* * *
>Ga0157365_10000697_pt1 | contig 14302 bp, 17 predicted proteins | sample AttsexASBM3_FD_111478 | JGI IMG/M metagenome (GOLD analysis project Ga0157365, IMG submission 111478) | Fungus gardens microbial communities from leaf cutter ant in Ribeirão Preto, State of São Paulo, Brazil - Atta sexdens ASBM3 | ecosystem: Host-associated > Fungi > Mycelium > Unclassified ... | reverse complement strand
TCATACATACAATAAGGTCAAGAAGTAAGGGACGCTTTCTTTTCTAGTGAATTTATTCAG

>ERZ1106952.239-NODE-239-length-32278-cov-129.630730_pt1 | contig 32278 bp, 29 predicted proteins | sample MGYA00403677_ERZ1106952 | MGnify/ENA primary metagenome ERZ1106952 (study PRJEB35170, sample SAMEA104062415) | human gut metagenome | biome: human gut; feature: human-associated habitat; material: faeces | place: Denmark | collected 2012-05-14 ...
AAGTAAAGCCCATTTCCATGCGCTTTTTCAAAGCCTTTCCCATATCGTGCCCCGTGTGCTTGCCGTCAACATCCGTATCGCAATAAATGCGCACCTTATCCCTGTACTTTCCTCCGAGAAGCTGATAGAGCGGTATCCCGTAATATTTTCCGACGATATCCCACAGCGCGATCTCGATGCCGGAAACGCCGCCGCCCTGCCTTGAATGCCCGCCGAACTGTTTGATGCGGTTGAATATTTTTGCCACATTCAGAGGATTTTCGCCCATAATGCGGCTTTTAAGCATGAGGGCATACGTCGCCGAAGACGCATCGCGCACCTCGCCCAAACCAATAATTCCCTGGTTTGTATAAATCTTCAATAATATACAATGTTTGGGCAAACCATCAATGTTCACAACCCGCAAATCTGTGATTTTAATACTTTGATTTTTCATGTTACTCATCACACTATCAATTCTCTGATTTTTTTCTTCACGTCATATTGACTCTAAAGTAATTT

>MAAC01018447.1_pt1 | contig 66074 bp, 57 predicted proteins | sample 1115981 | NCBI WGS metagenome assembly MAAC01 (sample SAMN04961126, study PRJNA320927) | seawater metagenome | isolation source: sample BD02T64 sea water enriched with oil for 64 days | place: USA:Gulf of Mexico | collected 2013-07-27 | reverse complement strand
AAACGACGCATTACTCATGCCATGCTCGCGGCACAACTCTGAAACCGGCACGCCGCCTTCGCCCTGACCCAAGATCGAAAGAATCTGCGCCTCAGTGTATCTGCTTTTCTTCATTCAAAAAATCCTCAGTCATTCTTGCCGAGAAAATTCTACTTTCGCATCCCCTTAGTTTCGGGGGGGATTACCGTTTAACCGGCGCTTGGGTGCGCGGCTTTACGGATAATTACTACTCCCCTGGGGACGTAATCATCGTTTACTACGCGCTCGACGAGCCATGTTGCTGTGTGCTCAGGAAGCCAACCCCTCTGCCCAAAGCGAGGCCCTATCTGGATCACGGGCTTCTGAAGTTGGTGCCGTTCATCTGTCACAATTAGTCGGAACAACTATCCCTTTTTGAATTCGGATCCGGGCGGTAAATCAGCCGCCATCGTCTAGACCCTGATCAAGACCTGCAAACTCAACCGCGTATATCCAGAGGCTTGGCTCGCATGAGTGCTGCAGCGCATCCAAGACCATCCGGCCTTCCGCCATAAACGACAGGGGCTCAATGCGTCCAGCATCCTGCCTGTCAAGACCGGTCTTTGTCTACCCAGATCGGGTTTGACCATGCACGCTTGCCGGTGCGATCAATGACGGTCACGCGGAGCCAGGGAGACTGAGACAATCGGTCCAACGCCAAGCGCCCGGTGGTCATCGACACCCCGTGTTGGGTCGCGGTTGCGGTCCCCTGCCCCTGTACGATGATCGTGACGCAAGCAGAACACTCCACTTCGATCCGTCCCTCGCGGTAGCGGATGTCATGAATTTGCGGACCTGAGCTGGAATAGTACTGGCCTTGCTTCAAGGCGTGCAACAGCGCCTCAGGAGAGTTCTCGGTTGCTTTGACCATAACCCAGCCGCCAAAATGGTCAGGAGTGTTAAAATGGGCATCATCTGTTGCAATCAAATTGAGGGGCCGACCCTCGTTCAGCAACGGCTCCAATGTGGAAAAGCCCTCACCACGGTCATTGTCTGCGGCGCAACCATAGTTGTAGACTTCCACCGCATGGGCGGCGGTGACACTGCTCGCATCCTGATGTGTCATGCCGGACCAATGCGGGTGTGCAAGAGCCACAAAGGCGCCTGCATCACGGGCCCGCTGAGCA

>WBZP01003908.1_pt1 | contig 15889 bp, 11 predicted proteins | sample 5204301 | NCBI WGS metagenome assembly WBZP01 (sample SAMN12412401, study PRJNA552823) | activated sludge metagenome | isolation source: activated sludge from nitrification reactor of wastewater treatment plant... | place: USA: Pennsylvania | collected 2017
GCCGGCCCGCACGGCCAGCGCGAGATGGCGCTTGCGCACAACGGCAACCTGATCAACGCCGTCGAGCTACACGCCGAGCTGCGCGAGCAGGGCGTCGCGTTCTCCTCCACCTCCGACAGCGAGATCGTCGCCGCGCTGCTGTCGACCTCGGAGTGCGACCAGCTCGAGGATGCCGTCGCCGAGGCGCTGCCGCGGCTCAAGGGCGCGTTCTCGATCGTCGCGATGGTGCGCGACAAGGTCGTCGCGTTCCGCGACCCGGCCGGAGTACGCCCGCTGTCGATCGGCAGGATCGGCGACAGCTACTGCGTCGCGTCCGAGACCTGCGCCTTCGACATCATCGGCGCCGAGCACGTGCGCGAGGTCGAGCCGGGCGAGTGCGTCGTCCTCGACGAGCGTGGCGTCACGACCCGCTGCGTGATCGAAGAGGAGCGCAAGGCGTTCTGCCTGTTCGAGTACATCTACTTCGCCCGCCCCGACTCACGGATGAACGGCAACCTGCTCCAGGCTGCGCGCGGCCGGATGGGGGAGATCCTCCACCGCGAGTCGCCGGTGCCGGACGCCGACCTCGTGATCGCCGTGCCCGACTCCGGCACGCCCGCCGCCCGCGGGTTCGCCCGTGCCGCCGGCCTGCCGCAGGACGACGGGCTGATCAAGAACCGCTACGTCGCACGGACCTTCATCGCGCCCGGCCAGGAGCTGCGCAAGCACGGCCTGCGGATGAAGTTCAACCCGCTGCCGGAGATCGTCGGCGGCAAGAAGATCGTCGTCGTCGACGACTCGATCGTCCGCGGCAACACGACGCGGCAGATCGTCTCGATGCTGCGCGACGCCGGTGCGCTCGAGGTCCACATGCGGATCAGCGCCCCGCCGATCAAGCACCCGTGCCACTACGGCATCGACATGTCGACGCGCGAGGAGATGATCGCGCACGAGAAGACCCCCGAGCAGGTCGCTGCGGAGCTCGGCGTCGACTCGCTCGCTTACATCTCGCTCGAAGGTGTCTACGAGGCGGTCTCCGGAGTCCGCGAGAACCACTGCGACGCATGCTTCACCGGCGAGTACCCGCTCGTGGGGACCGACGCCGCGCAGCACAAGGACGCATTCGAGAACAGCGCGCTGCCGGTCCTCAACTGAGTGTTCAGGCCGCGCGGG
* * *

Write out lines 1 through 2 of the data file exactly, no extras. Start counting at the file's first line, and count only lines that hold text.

>Ga0157365_10000697_pt1 | contig 14302 bp, 17 predicted proteins | sample AttsexASBM3_FD_111478 | JGI IMG/M metagenome (GOLD analysis project Ga0157365, IMG submission 111478) | Fungus gardens microbial communities from leaf cutter ant in Ribeirão Preto, State of São Paulo, Brazil - Atta sexdens ASBM3 | ecosystem: Host-associated > Fungi > Mycelium > Unclassified ... | reverse complement strand
TCATACATACAATAAGGTCAAGAAGTAAGGGACGCTTTCTTTTCTAGTGAATTTATTCAG